Field Notes | The New York Times Magazine | Week 4—Typography

The New York Times Magazine uses all custom typefaces, which were drawn by Henrik Kubel of A2-Type. The nameplate was redrawn in 2015 by legendary type designer Matthew Carter. The three main typefaces are called Proto Grotesk, NYT Mag Sans and NYT Mag Serif.

For body copy the magazine uses NYT Mag Serif, which is a serif typeface with minimal stroke variation for easy reading at long lengths. For most of the headlines and display type, including feature stories, they use an extremely heavy slab serif typeface. For some headlines for feature stories, they use NYT Mag Sans or Proto Grotesk. There are also certain instances when the magazine uses hand lettering rather than a fully rendered typeface. For cutlines, the magazine uses a combination of NYT Mag Sans and NYT Mag Serif that is italicized. For feature stories, the bylines are usually set in the same typeface as the display type.


For the covers, the type is usually set using varying scale and placement. It often is in a seemingly random, but purposeful pattern. This leaves the reader captivated, but trusting in the boldness of this approach. The thick, ultra-condensed slab serif is a dominating typeface that is used to add depth to the page. It immediately grabs the reader’s eye no matter where it’s placed. This allows the designers to get creative with the grid without losing a sense of hierarchy. For regular sections, the headline, cutline and body copy are all really consistent. The reader knows what to expect when turning the page. For the feature stories, the type treatments are all completely unique. In a sense, all rules go out the window as type is placed on its side and becomes as much a part of the visual identity of the package as the art itself.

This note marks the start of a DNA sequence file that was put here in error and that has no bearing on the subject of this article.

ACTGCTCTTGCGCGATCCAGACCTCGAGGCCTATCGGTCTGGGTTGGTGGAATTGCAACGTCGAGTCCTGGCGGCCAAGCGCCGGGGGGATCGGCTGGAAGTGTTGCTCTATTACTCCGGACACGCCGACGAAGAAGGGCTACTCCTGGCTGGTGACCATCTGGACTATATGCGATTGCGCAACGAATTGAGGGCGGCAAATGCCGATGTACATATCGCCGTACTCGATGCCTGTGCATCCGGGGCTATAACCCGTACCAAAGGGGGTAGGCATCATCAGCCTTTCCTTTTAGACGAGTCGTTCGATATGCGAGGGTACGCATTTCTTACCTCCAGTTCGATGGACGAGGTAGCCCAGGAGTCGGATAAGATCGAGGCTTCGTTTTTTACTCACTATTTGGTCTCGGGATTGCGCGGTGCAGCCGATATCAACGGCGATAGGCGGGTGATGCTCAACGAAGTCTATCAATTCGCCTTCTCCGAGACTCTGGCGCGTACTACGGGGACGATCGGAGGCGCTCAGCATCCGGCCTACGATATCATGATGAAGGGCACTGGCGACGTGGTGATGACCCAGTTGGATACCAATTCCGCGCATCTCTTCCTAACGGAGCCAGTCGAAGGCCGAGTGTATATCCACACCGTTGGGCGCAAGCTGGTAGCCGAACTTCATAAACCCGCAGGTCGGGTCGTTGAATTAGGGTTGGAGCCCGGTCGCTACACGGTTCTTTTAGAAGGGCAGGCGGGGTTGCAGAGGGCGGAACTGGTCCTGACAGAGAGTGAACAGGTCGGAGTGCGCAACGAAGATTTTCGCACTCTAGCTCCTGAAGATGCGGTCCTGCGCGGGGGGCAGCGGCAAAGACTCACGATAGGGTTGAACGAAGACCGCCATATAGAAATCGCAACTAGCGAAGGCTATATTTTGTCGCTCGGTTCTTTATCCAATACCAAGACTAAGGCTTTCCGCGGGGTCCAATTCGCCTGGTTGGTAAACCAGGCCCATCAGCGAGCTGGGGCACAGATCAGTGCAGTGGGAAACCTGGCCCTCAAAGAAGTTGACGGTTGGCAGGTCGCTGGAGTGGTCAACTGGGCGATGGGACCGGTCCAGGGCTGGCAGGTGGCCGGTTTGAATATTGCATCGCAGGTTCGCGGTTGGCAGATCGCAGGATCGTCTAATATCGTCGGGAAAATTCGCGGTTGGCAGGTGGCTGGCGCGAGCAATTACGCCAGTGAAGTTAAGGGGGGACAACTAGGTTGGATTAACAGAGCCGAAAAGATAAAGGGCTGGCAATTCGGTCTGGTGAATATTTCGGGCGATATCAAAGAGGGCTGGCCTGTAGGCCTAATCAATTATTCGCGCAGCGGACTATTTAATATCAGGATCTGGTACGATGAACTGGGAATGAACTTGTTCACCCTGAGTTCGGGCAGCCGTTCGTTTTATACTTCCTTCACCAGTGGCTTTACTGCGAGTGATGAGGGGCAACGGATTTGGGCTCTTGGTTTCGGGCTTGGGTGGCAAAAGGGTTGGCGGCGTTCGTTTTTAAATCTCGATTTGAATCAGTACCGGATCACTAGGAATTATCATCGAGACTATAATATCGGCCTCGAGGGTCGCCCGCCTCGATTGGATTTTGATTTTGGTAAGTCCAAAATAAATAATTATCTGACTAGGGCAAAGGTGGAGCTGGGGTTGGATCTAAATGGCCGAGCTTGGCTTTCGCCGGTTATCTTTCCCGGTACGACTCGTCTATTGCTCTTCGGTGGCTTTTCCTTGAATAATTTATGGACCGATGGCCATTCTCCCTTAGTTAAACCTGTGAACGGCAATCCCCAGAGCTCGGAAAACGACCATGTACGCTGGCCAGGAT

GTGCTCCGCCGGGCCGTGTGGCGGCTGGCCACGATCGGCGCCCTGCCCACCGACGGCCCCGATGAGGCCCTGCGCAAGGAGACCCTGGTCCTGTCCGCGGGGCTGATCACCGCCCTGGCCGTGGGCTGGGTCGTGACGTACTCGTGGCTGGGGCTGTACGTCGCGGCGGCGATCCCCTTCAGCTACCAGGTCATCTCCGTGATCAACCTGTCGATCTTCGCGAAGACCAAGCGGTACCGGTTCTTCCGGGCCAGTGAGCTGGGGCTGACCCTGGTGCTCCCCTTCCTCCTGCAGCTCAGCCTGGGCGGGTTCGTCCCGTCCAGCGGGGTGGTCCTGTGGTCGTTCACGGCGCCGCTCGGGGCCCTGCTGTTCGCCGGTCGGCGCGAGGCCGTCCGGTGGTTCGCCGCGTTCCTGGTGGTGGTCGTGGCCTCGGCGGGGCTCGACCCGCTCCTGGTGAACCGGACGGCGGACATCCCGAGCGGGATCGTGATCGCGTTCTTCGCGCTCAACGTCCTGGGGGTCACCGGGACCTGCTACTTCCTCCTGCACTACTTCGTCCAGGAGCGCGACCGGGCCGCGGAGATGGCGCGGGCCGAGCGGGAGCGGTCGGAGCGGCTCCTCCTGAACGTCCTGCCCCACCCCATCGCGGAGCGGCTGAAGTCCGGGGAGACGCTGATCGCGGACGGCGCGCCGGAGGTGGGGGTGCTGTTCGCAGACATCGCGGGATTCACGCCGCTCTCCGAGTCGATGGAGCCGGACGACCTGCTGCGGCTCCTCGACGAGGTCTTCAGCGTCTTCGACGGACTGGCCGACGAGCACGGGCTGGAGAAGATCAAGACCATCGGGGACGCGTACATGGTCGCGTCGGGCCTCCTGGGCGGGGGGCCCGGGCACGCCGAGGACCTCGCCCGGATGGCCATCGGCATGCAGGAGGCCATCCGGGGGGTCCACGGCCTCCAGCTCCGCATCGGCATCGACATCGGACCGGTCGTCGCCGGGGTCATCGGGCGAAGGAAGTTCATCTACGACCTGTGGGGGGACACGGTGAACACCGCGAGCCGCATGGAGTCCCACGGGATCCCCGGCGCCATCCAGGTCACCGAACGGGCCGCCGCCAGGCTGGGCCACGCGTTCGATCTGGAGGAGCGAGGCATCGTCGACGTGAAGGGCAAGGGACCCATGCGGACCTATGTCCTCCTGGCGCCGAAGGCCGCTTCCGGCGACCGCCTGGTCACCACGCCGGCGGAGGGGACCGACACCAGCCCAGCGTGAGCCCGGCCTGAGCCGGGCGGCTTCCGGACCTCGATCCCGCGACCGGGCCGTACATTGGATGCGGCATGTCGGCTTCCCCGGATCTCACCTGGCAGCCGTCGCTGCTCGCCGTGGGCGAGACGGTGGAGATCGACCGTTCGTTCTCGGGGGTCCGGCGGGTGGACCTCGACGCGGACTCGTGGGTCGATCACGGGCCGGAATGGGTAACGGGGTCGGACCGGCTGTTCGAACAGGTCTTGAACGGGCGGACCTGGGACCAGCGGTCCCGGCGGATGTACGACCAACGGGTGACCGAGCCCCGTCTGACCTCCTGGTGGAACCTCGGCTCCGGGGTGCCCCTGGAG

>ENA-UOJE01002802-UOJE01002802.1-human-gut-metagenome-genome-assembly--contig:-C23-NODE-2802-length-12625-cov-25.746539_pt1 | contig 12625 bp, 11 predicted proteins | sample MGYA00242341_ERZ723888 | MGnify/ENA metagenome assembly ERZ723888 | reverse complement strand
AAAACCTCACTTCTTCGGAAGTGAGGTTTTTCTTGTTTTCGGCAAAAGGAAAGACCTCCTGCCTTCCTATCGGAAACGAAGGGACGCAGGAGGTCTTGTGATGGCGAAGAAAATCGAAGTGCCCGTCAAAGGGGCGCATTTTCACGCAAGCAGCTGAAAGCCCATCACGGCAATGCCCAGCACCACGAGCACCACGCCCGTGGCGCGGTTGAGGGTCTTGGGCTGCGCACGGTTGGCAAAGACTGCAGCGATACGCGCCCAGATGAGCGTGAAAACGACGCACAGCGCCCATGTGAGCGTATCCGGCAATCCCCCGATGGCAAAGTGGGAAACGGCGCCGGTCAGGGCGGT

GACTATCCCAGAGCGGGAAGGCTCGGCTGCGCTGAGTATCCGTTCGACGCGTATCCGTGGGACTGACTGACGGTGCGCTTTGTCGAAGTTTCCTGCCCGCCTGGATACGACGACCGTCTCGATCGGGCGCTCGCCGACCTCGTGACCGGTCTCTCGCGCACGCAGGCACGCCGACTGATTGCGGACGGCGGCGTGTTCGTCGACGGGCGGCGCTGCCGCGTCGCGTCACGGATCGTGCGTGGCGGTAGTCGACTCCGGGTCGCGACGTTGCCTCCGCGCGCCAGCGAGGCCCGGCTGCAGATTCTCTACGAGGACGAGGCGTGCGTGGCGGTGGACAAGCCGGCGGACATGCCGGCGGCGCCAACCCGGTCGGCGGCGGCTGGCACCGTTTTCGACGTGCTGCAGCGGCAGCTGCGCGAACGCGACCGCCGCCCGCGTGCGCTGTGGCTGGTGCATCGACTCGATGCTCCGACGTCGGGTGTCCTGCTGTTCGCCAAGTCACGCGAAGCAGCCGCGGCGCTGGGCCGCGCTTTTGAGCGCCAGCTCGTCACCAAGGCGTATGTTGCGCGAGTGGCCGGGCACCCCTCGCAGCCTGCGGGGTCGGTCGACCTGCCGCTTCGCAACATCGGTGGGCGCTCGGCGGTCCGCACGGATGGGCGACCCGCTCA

NYT Mag Sans is clean and legible, but can be playful based on the treatment. When one of the feature stories used this as the typeface, it completely altered the vibe based on the way it was set. NYT Mag Serif is reliable, legible and gives a sense of comfort. There is nothing crazy about this typeface, but it is beautiful and easy to read. Finally, there is the thick, condensed slab serif. This is the typeface I have qualms with because it is really hard to read against harsh colors like red because the counters are almost completely lost. This leads to a feeling of an unnecessarily crowded typeset. I think there should be variations in this typeface that accounts for more ink to bleed because right now, there are times it looks like a single huge line of black.